There was a time when rubber belts and hoses were maintenance items that had to be replaced every five or six years, depending on their condition.
The original equipment belts and hoses on today’s late-model vehicles are mostly made of EPDM (ethylene propylene diene monomer), a synthetic rubber that is far more durable, heat-resistant and wear-resistant than Neoprene. This means serpentine belts and hoses made of EPDM may last up to 100,000 miles or more before they have to be replaced. But that doesn’t mean they will last forever.
A serpentine belt that’s aging or slipping may develop a hard glazed surface that makes the belt noisy. Aerosol belt treatments may quiet the noise for awhile, but sooner or later your customer will have to replace the belt.
The appearance of surface cracks in the rubber is another clue that a belt is reaching the end of the road and should be replaced — the sooner the better because a belt failure will result in a breakdown (i.e., loss of engine cooling).
Belt noise and/or premature wear is often the result of a bad automatic tensioner. Intallers should be advised to check the belt tensioner if a serpentine belt is making noise, slipping or fluttering when the engine is revved. High mileage tensioners often have weak springs and can stick if there is corrosion in the pivot bearing. A special tool is often needed to rotate the tensioner so the belt can be replaced.
Can’t find the automatic belt tensioner? Some late model engines don’t have one. Instead, they use a new type of “Stretch Fit” serpentine belt. Such belts have special polyamide tension cords inside that allow the belt to stretch slightly (like a rubber band), but in a controlled way so belt tension is maintained without the need of a tensioner. Ordinary serpentine belts do not stretch, and must use a tensioner or have some type of adjustments on the belt-driven accessories.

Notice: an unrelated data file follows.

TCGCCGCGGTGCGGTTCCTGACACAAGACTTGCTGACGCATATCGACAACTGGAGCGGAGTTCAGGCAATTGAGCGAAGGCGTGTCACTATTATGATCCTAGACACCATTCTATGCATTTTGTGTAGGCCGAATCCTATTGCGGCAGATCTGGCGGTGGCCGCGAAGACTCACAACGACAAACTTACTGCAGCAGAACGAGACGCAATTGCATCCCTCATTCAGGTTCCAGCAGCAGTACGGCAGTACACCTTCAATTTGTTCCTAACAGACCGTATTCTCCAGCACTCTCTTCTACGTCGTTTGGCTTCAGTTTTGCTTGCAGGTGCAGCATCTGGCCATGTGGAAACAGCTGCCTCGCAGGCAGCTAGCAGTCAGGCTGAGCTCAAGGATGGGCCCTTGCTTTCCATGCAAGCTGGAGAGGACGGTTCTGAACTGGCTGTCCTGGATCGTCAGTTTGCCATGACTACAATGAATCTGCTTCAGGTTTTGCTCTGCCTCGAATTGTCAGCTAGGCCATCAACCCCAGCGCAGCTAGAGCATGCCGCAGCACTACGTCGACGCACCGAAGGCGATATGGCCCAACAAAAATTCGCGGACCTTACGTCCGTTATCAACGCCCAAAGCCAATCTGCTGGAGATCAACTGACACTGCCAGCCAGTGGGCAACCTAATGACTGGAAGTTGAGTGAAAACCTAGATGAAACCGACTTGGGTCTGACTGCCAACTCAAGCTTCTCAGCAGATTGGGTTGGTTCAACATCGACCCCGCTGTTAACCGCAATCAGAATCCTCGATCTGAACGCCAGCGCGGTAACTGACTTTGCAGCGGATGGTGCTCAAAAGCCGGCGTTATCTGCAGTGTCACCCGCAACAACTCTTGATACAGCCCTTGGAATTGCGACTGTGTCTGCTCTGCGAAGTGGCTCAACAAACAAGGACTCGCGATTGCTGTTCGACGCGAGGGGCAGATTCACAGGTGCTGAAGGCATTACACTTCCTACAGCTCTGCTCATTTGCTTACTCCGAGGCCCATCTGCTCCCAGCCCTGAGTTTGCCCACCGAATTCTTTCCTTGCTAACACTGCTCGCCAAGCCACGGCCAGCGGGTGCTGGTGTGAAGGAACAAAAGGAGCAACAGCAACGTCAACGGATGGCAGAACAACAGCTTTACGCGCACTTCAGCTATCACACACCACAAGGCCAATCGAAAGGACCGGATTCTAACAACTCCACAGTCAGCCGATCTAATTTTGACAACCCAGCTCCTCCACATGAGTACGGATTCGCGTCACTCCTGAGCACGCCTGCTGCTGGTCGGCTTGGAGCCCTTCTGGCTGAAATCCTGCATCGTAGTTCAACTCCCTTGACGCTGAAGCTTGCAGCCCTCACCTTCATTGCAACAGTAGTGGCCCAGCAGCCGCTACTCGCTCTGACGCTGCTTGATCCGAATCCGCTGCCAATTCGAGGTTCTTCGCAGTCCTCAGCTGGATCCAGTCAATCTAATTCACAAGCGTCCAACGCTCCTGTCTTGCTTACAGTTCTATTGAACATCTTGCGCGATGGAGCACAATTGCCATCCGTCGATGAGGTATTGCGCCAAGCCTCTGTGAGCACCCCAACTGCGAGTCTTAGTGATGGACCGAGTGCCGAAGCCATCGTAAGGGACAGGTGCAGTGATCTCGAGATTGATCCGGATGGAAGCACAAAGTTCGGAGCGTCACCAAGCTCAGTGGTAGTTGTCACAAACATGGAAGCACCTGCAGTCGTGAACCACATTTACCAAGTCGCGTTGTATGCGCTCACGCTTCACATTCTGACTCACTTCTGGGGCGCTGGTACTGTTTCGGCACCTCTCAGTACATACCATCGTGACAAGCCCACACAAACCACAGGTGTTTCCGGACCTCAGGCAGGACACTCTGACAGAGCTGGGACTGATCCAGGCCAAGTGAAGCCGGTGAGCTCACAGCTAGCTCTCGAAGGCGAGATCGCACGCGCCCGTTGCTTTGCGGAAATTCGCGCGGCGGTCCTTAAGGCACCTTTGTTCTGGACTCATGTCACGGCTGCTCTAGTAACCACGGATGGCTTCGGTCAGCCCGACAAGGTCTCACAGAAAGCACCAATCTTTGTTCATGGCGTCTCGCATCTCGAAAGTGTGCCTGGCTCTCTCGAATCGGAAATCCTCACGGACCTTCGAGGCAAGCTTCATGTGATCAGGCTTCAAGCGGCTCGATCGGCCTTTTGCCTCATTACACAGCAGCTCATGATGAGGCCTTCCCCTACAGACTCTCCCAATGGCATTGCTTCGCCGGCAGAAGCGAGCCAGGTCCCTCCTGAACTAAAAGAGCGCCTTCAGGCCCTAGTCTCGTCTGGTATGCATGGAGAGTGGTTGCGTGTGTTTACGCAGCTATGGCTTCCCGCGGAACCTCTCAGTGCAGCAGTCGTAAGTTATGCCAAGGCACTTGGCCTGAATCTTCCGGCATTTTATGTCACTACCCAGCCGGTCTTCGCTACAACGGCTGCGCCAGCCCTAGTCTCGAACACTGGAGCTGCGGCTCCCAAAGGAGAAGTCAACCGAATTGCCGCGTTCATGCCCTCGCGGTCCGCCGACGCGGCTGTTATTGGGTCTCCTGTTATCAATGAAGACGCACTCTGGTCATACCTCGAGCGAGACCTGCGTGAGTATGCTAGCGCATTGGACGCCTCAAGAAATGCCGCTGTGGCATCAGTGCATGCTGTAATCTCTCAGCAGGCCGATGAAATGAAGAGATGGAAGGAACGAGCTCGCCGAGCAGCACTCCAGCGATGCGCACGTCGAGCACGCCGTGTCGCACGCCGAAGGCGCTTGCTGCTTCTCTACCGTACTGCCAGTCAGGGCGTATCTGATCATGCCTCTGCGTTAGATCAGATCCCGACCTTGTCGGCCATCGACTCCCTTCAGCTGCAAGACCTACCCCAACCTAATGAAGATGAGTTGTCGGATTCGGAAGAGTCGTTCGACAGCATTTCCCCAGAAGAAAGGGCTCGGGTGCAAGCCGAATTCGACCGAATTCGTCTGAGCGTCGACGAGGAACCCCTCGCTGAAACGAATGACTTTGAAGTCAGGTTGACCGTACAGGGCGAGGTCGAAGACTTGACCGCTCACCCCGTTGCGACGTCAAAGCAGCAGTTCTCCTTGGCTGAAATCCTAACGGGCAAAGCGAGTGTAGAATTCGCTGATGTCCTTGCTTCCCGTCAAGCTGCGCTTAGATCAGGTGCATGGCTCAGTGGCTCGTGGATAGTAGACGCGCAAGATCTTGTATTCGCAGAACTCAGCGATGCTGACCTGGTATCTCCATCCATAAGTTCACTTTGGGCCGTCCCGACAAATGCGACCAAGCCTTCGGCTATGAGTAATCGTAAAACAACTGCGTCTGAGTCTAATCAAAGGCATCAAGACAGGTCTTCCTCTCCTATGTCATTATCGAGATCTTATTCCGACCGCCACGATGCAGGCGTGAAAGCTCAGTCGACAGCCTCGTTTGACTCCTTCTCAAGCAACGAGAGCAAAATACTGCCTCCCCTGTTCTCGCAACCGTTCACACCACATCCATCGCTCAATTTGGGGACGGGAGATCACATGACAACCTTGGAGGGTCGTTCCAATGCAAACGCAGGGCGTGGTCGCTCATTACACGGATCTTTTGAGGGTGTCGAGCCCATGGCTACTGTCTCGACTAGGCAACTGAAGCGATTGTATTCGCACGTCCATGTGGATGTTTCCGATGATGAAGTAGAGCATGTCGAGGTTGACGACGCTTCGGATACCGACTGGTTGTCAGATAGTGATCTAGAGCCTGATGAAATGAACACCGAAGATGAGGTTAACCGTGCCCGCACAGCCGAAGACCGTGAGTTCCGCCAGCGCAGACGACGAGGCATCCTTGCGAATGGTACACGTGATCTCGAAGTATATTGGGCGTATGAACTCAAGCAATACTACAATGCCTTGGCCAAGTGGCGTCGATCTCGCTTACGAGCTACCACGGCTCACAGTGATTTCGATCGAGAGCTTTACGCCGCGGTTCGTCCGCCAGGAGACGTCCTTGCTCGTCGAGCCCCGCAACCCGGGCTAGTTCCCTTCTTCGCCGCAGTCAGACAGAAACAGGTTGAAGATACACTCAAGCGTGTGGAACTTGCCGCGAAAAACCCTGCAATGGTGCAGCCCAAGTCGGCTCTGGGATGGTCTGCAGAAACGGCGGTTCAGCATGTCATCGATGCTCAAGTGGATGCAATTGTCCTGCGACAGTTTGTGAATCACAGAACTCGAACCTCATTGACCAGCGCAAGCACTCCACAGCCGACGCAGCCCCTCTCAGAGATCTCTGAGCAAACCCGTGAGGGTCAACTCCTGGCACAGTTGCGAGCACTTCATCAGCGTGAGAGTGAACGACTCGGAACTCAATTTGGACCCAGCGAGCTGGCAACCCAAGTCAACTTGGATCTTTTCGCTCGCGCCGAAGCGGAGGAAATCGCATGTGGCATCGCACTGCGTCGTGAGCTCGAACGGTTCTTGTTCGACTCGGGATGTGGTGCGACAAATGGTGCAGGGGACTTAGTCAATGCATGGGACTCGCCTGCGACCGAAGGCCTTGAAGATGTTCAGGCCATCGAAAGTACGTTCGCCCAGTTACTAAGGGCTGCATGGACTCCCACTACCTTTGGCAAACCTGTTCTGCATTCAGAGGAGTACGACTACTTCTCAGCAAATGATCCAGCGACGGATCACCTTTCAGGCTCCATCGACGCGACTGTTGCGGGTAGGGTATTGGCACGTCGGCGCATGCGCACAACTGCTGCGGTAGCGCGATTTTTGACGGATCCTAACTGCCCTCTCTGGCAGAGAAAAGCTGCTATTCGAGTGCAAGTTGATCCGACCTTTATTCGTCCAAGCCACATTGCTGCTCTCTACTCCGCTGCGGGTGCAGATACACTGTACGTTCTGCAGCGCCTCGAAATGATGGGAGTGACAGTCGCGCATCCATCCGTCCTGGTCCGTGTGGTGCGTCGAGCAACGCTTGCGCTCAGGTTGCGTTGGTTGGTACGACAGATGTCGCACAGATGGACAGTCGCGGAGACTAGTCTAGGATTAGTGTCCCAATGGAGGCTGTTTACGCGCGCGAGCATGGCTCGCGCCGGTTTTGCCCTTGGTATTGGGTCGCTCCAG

Though ordinary replacement serpentine belts must be the exact same length as the original to fit properly, Stretch Fit belts are actually slightly shorter than the original belt. Installation requires routing the belt around all of the pulleys, then stretching it over the last pulley with a special tool.
Applications for the new stretch Fit belts include 2004 and up Mazda MPV and Tribute 3.0L, 2005 and up Ford Escape 3.0L, 2006 & up Ford Fusion 3.0L, 2008 Ford Taurus 3.5L, 2007 and newer Chrysler Sebring and Dodge Stratus 2.7L, 2007 and up Dodge Nitro 4.0L, 2008 and up Chevy Silverado and GMC Sierra trucks, and 2008 and 2009 Hummer H3.
The New Stretch Fit belts are NOT designed to replace ordinary serpentine belts on older vehicles. They must only be used on newer vehicles that are designed for them. Likewise, an ordinary serpentine belt should not used in an application that requires a Stretch Fit belt. Attempting to stretch an ordinary serpentine belt over a pulley can damage the cords inside it and cause the belt to fail.
Something else that’s new is the use of overrunning alternator decouplers (OAD) on a growing number of late model vehicles, including Chevrolet Corvette, Camaro and HHR, Buick Lucerne, Cadillac CTS and Escalade, Volvo XC60 and XC90, and various Lexus, Scion and Toyota models.
Overrunning alternator decouplers (also referred to as isolating decoupler pulleys, or IDP) help enhance engine efficiency and reduce noise, vibration and harshness. Using any other type of replacement pulley on an alternator, such as a one-way clutch, isolating pulley or solid pulley, on an application that came originally equipped with an OAD pulley can lead to customer complaints about noise and vibration, as well as premature belt failure.
As for the hoses in the cooling system, coolant leaks are bad news because they can result in loss of coolant and rapid engine overheating. If an engine gets too hot, it may ruin the thermostat, damage the head gasket or cause the pistons to scuff. To prevent coolant leaks and breakdowns, hoses should be inspected periodically and replaced if showing signs of aging such as surface cracks, loss of pliability, unusual hardness.